Chiang, a Democrat who has received millions in campaign contributions from state employee unions, did not include workers' names even though that information is public and has been provided upon request for years.
In October, in response to the salary scandals in Bell, Chiang collected and published payroll information from California counties and cities. His staff left names out then because "it wasn't our data, [and] couldn't be verified or scrubbed for confidential information," said Jacob Roper, a spokesman for the controller.
Chiang followed the same template in posting the state payroll. Roper denied that the identities of employees were left out to avoid upsetting the politically powerful employee unions.
However, Roper tells the Weekly that the controller is willing to release any names we request specifically. (We've asked for the top 10 earners; he says he'll have that information by the end of the day. Hopefully.)
See, the Times isn't particularly concerned with the names themselves -- just the principle that the public be allowed complete access to them.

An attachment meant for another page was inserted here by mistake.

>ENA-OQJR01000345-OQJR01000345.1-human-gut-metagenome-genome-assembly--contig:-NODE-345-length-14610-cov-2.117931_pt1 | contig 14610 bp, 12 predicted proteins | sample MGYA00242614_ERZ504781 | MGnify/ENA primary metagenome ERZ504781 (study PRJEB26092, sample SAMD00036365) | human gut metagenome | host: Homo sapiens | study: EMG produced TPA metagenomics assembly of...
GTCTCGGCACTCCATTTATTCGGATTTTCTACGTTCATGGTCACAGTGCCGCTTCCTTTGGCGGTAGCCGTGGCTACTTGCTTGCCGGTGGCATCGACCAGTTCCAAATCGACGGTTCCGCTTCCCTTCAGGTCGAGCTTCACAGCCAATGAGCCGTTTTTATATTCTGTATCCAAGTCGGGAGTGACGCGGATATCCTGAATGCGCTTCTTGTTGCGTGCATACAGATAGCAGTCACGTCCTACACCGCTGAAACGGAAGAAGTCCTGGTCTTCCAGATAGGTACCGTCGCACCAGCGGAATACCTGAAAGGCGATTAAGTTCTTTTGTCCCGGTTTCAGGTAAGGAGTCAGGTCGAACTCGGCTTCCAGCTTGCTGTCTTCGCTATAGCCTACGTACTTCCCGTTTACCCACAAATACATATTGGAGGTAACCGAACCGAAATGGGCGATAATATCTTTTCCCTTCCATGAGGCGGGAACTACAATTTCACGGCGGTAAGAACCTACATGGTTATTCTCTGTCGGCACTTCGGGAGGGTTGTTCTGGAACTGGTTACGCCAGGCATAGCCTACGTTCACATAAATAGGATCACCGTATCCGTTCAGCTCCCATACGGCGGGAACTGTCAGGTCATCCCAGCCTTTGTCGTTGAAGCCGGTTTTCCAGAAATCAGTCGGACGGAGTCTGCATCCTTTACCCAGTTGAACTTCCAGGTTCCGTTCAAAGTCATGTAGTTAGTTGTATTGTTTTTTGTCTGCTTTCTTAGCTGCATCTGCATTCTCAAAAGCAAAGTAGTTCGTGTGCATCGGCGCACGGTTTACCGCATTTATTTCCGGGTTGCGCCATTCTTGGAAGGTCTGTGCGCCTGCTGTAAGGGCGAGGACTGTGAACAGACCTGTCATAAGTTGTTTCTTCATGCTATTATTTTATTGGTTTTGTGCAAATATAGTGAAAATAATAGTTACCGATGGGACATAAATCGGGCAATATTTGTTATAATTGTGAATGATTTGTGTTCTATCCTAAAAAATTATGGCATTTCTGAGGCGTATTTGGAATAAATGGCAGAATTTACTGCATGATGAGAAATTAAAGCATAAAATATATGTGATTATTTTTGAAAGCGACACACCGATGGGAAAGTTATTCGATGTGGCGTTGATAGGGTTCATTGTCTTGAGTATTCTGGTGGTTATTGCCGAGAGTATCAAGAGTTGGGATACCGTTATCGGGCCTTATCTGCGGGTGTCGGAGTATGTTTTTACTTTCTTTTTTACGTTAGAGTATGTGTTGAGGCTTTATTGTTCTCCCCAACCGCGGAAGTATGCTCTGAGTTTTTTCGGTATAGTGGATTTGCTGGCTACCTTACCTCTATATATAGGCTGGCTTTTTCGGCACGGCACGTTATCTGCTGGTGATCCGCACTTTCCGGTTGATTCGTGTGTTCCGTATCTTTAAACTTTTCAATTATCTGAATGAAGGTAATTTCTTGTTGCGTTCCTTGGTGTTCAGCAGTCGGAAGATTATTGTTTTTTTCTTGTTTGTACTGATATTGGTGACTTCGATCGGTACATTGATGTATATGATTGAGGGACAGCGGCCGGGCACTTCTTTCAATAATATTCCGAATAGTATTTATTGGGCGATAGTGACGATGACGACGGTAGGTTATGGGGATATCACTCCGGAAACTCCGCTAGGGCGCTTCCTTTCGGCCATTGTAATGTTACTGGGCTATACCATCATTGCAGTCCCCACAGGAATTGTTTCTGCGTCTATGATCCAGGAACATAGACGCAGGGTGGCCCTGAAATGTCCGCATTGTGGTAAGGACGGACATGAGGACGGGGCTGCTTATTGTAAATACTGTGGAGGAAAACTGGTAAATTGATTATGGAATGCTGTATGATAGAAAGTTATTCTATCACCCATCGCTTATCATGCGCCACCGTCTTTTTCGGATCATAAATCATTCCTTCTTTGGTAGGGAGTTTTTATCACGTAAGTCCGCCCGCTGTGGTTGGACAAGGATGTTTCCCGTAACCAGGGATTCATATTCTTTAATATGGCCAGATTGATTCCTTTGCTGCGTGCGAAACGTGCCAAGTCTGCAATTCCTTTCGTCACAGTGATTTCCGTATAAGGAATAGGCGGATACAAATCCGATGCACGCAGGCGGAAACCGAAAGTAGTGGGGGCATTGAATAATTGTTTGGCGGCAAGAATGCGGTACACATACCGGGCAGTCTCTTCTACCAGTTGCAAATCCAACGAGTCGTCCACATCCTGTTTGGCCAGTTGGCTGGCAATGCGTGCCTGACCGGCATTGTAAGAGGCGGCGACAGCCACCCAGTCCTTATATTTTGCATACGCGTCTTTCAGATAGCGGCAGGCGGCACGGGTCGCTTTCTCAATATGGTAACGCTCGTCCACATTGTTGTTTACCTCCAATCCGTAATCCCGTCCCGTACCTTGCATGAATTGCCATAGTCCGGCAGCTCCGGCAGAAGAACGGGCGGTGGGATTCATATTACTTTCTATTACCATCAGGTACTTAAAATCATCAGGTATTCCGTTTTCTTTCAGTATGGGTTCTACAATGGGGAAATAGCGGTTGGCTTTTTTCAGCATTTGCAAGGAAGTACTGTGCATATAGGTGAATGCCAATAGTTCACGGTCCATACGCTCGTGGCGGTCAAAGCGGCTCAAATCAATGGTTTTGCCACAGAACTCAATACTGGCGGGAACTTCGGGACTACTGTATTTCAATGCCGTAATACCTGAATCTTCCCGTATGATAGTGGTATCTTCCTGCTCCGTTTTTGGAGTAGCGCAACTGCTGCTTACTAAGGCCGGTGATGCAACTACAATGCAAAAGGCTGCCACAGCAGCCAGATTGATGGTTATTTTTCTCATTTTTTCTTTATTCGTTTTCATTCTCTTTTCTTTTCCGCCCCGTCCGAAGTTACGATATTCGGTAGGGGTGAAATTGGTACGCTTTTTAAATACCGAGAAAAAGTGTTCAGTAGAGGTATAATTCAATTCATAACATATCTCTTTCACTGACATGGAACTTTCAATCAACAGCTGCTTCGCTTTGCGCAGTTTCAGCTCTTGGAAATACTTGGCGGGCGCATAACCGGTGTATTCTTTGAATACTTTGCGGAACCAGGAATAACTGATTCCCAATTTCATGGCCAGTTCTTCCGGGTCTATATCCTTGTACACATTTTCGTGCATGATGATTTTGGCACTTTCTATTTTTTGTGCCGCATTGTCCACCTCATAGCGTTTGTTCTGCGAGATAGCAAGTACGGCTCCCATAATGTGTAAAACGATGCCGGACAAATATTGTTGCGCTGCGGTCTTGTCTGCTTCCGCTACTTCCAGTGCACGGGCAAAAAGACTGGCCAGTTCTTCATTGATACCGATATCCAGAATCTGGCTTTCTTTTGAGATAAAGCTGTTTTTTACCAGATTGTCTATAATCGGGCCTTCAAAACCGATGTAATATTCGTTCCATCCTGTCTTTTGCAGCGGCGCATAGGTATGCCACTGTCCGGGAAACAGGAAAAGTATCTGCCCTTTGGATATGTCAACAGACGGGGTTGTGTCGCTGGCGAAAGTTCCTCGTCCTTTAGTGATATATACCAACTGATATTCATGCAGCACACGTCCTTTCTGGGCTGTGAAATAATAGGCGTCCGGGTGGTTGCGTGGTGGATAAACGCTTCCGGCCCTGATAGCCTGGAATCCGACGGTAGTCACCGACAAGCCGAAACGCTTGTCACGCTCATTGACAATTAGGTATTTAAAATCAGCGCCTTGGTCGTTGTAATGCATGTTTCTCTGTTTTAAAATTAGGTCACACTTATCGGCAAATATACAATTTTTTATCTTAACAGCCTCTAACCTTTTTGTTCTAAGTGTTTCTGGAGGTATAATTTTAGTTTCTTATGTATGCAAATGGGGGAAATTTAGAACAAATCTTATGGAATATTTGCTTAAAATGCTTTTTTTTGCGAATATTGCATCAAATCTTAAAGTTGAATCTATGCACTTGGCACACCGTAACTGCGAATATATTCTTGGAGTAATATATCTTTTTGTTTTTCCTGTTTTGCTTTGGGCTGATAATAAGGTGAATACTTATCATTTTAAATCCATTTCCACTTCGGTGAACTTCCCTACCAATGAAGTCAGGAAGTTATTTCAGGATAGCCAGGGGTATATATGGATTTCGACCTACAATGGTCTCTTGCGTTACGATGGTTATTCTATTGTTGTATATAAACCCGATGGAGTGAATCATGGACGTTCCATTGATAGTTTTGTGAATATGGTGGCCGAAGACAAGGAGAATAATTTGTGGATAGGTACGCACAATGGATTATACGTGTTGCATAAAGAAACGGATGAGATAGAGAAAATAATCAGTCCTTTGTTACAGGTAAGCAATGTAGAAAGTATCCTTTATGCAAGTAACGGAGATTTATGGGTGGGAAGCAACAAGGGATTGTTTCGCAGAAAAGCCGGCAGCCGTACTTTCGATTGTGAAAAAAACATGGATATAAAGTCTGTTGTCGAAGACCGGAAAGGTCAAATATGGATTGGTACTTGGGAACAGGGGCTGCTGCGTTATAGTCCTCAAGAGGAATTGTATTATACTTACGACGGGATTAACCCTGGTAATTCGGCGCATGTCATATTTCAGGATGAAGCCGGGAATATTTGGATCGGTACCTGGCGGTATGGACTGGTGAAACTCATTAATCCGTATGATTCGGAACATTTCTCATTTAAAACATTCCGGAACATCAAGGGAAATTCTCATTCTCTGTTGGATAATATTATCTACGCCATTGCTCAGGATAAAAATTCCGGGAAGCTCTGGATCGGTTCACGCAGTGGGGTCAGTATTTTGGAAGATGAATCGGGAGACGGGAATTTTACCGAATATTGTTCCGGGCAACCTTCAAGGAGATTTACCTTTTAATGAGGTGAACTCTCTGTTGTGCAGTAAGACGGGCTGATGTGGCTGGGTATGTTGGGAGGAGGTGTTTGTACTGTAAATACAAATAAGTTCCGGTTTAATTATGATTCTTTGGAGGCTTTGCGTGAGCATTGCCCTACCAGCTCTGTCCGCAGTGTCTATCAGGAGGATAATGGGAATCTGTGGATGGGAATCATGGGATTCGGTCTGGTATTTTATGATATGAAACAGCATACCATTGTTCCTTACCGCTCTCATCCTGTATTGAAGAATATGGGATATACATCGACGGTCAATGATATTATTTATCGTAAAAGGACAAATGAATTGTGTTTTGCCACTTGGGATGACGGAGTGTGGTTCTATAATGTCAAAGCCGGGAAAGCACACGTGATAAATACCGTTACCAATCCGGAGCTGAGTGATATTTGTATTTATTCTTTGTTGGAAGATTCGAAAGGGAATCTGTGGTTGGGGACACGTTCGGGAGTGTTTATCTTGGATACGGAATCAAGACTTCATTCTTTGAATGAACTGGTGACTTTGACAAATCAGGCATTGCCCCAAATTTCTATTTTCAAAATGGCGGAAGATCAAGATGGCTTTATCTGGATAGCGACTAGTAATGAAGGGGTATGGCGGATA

Nancy Kincaid, press officer for the receiver in charge of prison healthcare, says such a database would pose great danger to the individuals involved. She says she's been able to convince all journalists who have called so far that, due to "a heightened concern for security," the personal information of the employees on the controller's list should be kept private.
As for the salaries themselves: "It's not their salary," says Kincaid. "It drives me nuts the way the controller phrases this." She explains that "some of these folks have worked for 20 to 30 years at some of the most remote facilities," and that the extra hundreds of thousands of dollars in their 2010 payouts can be attributed to the fact that they were retiring.